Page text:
Jeb Bush admits he “screwed up” during last week’s GOP debate, fumbling an attack against Marco Rubio. “I just gotta get better,” he told reporters in New Hampshire. Then he proceeded to prove he wasn’t getting better, by apologizing to the French for his debate jab against the length of their work week.
Bush campaign officials went to some effort to paint the apology as partly in jest, having it reported that Bush delivered it with mock solemnity. But the words of the apology were quite serious and, more importantly, the French took the apology completely seriously and reported it as such.
Apologizing to the French will not score Bush any points with the GOP primary electorate. It may show he is a gentleman, but it also shows he lacks the killer instinct of his father and brother when they ran for president In 1988, George H. W. Bush would pointedly refer to Pete du Pont, his GOP primary competitor, as “Pierre” during debates. In 2004, Jeb’s brother made sure Democratic nominee John Kerry was ridiculed for his closeness to the country seen as having spurned the U.S. after 9/11.
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Donald Evans, Bush’s commerce secretary, quipped that Kerry was “of a different political stripe and looks French.” Kerry was also taunted for ordering his Philly cheese steak with Swiss cheese and then daintily eating it as if it were tea toast.
But that’s not Jeb Bush’s style. He made his original comment about the French in the course of knocking Rubio over his poor voting record. “The Senate, what is it, like, a French work week?” he said. “You get, like, three days where you have to show up?”
The reaction from the French was swift, led by French ambassador Gerard Araud. He called Bush’s statement “bombastic nonsense.” But even he urged his compatriots to be indulgent. But many weren’t. “My inbox was full of French journalists,” campaign spokesman Tim Miller told reporters. So on Tuesday, although he delivered it with some deadpan humor, Bush retreated and issued an apology to the French.
“I now know that the average French work week is actually greater than the German work week,” Bush said. “So, my God, I totally insulted an entire country — our first ally — that helped us become free as a nation! And I apologize. That did a huge disservice to France.” He then said his real goal was to complain about Congress’s having a three-day work week.
#share#But the damage was done. The French newspaper Le Monde declared his statement a “mea culpa,” and other French media said Bush had retreated.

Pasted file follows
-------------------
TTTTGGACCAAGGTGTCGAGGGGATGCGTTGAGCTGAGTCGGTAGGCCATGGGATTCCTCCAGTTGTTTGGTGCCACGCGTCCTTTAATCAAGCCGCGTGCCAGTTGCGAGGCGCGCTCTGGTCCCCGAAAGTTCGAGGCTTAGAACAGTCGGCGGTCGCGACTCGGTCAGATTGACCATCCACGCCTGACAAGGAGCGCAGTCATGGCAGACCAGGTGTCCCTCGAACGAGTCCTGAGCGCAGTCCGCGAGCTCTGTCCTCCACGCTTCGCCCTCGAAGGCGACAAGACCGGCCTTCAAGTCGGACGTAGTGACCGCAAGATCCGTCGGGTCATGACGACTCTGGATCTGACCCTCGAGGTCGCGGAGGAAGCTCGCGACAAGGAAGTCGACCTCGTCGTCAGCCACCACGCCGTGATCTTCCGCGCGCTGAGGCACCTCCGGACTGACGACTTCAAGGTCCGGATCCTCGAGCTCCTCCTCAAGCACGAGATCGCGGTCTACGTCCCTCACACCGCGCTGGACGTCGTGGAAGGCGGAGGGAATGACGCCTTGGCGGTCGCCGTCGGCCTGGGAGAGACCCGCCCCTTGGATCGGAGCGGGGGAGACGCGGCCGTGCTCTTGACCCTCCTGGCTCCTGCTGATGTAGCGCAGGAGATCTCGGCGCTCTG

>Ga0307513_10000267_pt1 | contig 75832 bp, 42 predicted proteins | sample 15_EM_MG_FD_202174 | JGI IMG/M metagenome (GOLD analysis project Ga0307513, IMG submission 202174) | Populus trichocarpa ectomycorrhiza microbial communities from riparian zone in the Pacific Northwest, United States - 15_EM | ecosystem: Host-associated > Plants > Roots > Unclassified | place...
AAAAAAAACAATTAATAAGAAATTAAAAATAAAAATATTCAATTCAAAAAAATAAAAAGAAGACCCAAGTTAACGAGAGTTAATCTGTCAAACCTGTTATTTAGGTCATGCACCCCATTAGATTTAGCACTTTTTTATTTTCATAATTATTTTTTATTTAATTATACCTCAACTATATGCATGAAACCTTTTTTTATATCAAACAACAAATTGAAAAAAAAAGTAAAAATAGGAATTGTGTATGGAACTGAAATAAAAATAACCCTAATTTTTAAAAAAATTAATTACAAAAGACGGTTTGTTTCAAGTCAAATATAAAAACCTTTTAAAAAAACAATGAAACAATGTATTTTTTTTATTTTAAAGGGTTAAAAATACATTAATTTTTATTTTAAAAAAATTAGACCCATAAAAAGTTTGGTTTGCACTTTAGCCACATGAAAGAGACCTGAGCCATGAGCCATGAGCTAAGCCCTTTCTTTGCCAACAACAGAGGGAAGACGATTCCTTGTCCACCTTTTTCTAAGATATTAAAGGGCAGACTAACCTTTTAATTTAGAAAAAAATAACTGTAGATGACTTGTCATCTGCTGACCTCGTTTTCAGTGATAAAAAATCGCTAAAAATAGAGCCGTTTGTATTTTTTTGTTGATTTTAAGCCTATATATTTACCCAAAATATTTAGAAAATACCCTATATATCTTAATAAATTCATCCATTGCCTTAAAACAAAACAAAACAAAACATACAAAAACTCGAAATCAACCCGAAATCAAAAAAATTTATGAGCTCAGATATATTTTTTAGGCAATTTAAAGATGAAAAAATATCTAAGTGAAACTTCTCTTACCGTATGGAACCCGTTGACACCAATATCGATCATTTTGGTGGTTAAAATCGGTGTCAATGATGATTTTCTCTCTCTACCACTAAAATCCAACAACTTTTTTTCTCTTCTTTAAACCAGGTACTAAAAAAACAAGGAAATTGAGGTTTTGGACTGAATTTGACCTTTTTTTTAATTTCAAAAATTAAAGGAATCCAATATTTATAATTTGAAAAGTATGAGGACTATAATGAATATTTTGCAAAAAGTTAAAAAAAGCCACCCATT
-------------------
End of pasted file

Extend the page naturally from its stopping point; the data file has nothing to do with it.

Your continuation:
What makes matters worse is that Bush may have been wrong to retreat. Even though it’s true that French workers put in an average of about 39.5 hours per week, not far behind the euro-zone average of 40.9 hours, blue-collar workers in France do have a 35-hour work week and must be given “rest days” if they work beyond it. French law also mandates five weeks of vacation.
The web of regulations around work in France are a national nightmare. Certainly, even elements of France’s Socialist government recognize the need for change. Last year, economics minister Emmanuel Macron declared that the 35-hour-work-week rule needed to change if the country were to have any hope of bringing unemployment below 10 percent. “We could allow companies and sectors . . . to depart from the rules on working time and pay,” he said.
He soon followed that up with tougher comments. “France is sick. It’s not well,” Macron declared. “There has been a fever for several years in this country which is called mass unemployment. . . . There is no choice but to . . . reform the economy.”
But reform has largely stalled, so Macron returned to the fray this August with a new, thinly veiled attack on the 35-hour week: “A long time ago, the Left believed that politics was conducted against business, or at least without them, and that France would be better off if people worked less. These were false ideas.”
Nor is France’s work week an isolated example of its rigidities. A new report from the Center for Globalization Research argues that an incestuous, favor-trading French elite has curbed innovation and growth:
We define the Elite Thicket as a web of connections of interrelated and vested interests which has resisted institutional adaptation in order to preserve their rents. We can identify these overlapping interests through homogeneous career paths and formation; in the case of France, their education through the Grandes Écoles and the process known as pantouflage, the transition from high civil service to top management positions . . . leading to behavioral stasis, dependency on state solutions[,] and institutional deterioration. A development that contrasts with a German institutional structure that has been able to adapt.
So is this the country whose work ethic is so strong that Jeb Bush feels the need to apologize to it? At least one reform-minded French economist I spoke with says Bush’s apology “has given aid and comfort to those who don’t want France to change.”
#related#I realize that Jeb Bush wants to have good relations with France if he becomes president, but the time to mend fences is after Inauguration Day — not before. I realize that Bush made his apology in New Hampshire, which has a large French-Canadian population. But most of them have no loyalty to the mother country’s work rules and certainly won’t vote on that basis. His father certainly didn’t worry about offending French-Canadian voters in 1988 when he greeted du Pont as “Pierre” before the 1988 New Hampshire primary.
It’s a small incident, but in retreating before an onslaught of yapping French journalists, Jeb Bush raises even more questions about just how much he’s cut out to be a presidential candidate in the modern era. Jeb was a great governor of Florida, but his father and brother must be having some real concerns about just how much he fits in with the inevitable rough and tumble of today’s politics.